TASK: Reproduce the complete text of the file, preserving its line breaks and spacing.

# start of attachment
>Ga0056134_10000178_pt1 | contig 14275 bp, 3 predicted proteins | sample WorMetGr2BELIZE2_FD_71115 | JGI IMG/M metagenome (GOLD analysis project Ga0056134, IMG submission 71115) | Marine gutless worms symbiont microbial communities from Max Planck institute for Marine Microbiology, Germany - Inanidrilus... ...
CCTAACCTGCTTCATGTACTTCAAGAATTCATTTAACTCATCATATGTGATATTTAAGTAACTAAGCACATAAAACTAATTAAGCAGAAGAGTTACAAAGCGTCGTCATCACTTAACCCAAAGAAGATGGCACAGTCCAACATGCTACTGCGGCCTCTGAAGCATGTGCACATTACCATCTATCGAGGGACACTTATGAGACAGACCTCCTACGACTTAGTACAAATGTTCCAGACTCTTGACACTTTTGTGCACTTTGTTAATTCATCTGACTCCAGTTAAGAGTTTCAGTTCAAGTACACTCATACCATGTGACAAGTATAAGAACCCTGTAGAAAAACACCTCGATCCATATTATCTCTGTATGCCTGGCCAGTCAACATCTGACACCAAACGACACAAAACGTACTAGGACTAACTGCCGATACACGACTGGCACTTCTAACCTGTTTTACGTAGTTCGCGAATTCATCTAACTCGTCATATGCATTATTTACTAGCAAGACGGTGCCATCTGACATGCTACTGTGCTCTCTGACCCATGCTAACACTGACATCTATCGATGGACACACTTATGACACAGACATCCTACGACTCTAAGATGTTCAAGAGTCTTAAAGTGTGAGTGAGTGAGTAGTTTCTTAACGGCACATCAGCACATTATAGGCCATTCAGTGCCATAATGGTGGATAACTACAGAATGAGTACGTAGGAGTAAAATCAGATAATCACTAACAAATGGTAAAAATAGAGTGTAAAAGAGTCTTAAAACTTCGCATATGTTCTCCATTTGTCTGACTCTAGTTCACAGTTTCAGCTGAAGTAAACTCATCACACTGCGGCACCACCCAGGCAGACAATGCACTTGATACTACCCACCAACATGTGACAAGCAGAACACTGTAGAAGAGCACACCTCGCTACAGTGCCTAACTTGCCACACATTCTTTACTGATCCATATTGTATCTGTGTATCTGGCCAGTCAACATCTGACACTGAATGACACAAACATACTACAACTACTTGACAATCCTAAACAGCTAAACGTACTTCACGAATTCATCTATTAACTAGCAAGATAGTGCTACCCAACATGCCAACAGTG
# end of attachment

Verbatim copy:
>Ga0056134_10000178_pt1 | contig 14275 bp, 3 predicted proteins | sample WorMetGr2BELIZE2_FD_71115 | JGI IMG/M metagenome (GOLD analysis project Ga0056134, IMG submission 71115) | Marine gutless worms symbiont microbial communities from Max Planck institute for Marine Microbiology, Germany - Inanidrilus... ...
CCTAACCTGCTTCATGTACTTCAAGAATTCATTTAACTCATCATATGTGATATTTAAGTAACTAAGCACATAAAACTAATTAAGCAGAAGAGTTACAAAGCGTCGTCATCACTTAACCCAAAGAAGATGGCACAGTCCAACATGCTACTGCGGCCTCTGAAGCATGTGCACATTACCATCTATCGAGGGACACTTATGAGACAGACCTCCTACGACTTAGTACAAATGTTCCAGACTCTTGACACTTTTGTGCACTTTGTTAATTCATCTGACTCCAGTTAAGAGTTTCAGTTCAAGTACACTCATACCATGTGACAAGTATAAGAACCCTGTAGAAAAACACCTCGATCCATATTATCTCTGTATGCCTGGCCAGTCAACATCTGACACCAAACGACACAAAACGTACTAGGACTAACTGCCGATACACGACTGGCACTTCTAACCTGTTTTACGTAGTTCGCGAATTCATCTAACTCGTCATATGCATTATTTACTAGCAAGACGGTGCCATCTGACATGCTACTGTGCTCTCTGACCCATGCTAACACTGACATCTATCGATGGACACACTTATGACACAGACATCCTACGACTCTAAGATGTTCAAGAGTCTTAAAGTGTGAGTGAGTGAGTAGTTTCTTAACGGCACATCAGCACATTATAGGCCATTCAGTGCCATAATGGTGGATAACTACAGAATGAGTACGTAGGAGTAAAATCAGATAATCACTAACAAATGGTAAAAATAGAGTGTAAAAGAGTCTTAAAACTTCGCATATGTTCTCCATTTGTCTGACTCTAGTTCACAGTTTCAGCTGAAGTAAACTCATCACACTGCGGCACCACCCAGGCAGACAATGCACTTGATACTACCCACCAACATGTGACAAGCAGAACACTGTAGAAGAGCACACCTCGCTACAGTGCCTAACTTGCCACACATTCTTTACTGATCCATATTGTATCTGTGTATCTGGCCAGTCAACATCTGACACTGAATGACACAAACATACTACAACTACTTGACAATCCTAAACAGCTAAACGTACTTCACGAATTCATCTATTAACTAGCAAGATAGTGCTACCCAACATGCCAACAGTG